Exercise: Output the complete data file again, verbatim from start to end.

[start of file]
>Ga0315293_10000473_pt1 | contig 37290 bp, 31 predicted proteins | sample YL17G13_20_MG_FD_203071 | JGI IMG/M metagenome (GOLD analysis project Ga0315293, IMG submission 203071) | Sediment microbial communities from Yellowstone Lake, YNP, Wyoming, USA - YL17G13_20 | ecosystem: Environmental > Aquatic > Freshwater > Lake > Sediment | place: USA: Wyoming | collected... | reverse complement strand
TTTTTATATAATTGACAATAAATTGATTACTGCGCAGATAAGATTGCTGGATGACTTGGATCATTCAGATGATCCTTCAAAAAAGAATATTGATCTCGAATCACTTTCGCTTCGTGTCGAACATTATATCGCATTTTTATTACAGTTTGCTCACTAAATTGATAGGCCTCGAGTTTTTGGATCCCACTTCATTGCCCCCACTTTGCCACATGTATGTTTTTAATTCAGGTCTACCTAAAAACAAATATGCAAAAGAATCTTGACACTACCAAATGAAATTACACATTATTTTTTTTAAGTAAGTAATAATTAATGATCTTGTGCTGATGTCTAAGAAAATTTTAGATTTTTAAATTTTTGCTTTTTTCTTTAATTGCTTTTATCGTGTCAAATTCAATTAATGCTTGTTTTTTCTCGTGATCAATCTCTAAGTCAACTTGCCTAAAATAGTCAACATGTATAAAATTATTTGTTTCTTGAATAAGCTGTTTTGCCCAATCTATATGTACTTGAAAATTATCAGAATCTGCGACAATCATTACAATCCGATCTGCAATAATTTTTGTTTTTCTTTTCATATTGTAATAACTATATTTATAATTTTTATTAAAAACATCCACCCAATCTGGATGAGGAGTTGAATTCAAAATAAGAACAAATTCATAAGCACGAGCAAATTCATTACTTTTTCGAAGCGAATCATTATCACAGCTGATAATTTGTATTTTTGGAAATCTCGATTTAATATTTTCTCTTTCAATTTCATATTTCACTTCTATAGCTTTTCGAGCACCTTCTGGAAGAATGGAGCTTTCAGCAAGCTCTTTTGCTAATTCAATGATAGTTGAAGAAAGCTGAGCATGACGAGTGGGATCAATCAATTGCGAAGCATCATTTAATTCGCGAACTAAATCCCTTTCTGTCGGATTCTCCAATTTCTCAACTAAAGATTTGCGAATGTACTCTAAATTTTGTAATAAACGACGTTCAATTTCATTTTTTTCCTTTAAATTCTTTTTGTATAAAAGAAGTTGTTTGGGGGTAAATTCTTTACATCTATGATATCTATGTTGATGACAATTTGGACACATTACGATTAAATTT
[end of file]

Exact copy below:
>Ga0315293_10000473_pt1 | contig 37290 bp, 31 predicted proteins | sample YL17G13_20_MG_FD_203071 | JGI IMG/M metagenome (GOLD analysis project Ga0315293, IMG submission 203071) | Sediment microbial communities from Yellowstone Lake, YNP, Wyoming, USA - YL17G13_20 | ecosystem: Environmental > Aquatic > Freshwater > Lake > Sediment | place: USA: Wyoming | collected... | reverse complement strand
TTTTTATATAATTGACAATAAATTGATTACTGCGCAGATAAGATTGCTGGATGACTTGGATCATTCAGATGATCCTTCAAAAAAGAATATTGATCTCGAATCACTTTCGCTTCGTGTCGAACATTATATCGCATTTTTATTACAGTTTGCTCACTAAATTGATAGGCCTCGAGTTTTTGGATCCCACTTCATTGCCCCCACTTTGCCACATGTATGTTTTTAATTCAGGTCTACCTAAAAACAAATATGCAAAAGAATCTTGACACTACCAAATGAAATTACACATTATTTTTTTTAAGTAAGTAATAATTAATGATCTTGTGCTGATGTCTAAGAAAATTTTAGATTTTTAAATTTTTGCTTTTTTCTTTAATTGCTTTTATCGTGTCAAATTCAATTAATGCTTGTTTTTTCTCGTGATCAATCTCTAAGTCAACTTGCCTAAAATAGTCAACATGTATAAAATTATTTGTTTCTTGAATAAGCTGTTTTGCCCAATCTATATGTACTTGAAAATTATCAGAATCTGCGACAATCATTACAATCCGATCTGCAATAATTTTTGTTTTTCTTTTCATATTGTAATAACTATATTTATAATTTTTATTAAAAACATCCACCCAATCTGGATGAGGAGTTGAATTCAAAATAAGAACAAATTCATAAGCACGAGCAAATTCATTACTTTTTCGAAGCGAATCATTATCACAGCTGATAATTTGTATTTTTGGAAATCTCGATTTAATATTTTCTCTTTCAATTTCATATTTCACTTCTATAGCTTTTCGAGCACCTTCTGGAAGAATGGAGCTTTCAGCAAGCTCTTTTGCTAATTCAATGATAGTTGAAGAAAGCTGAGCATGACGAGTGGGATCAATCAATTGCGAAGCATCATTTAATTCGCGAACTAAATCCCTTTCTGTCGGATTCTCCAATTTCTCAACTAAAGATTTGCGAATGTACTCTAAATTTTGTAATAAACGACGTTCAATTTCATTTTTTTCCTTTAAATTCTTTTTGTATAAAAGAAGTTGTTTGGGGGTAAATTCTTTACATCTATGATATCTATGTTGATGACAATTTGGACACATTACGATTAAATTT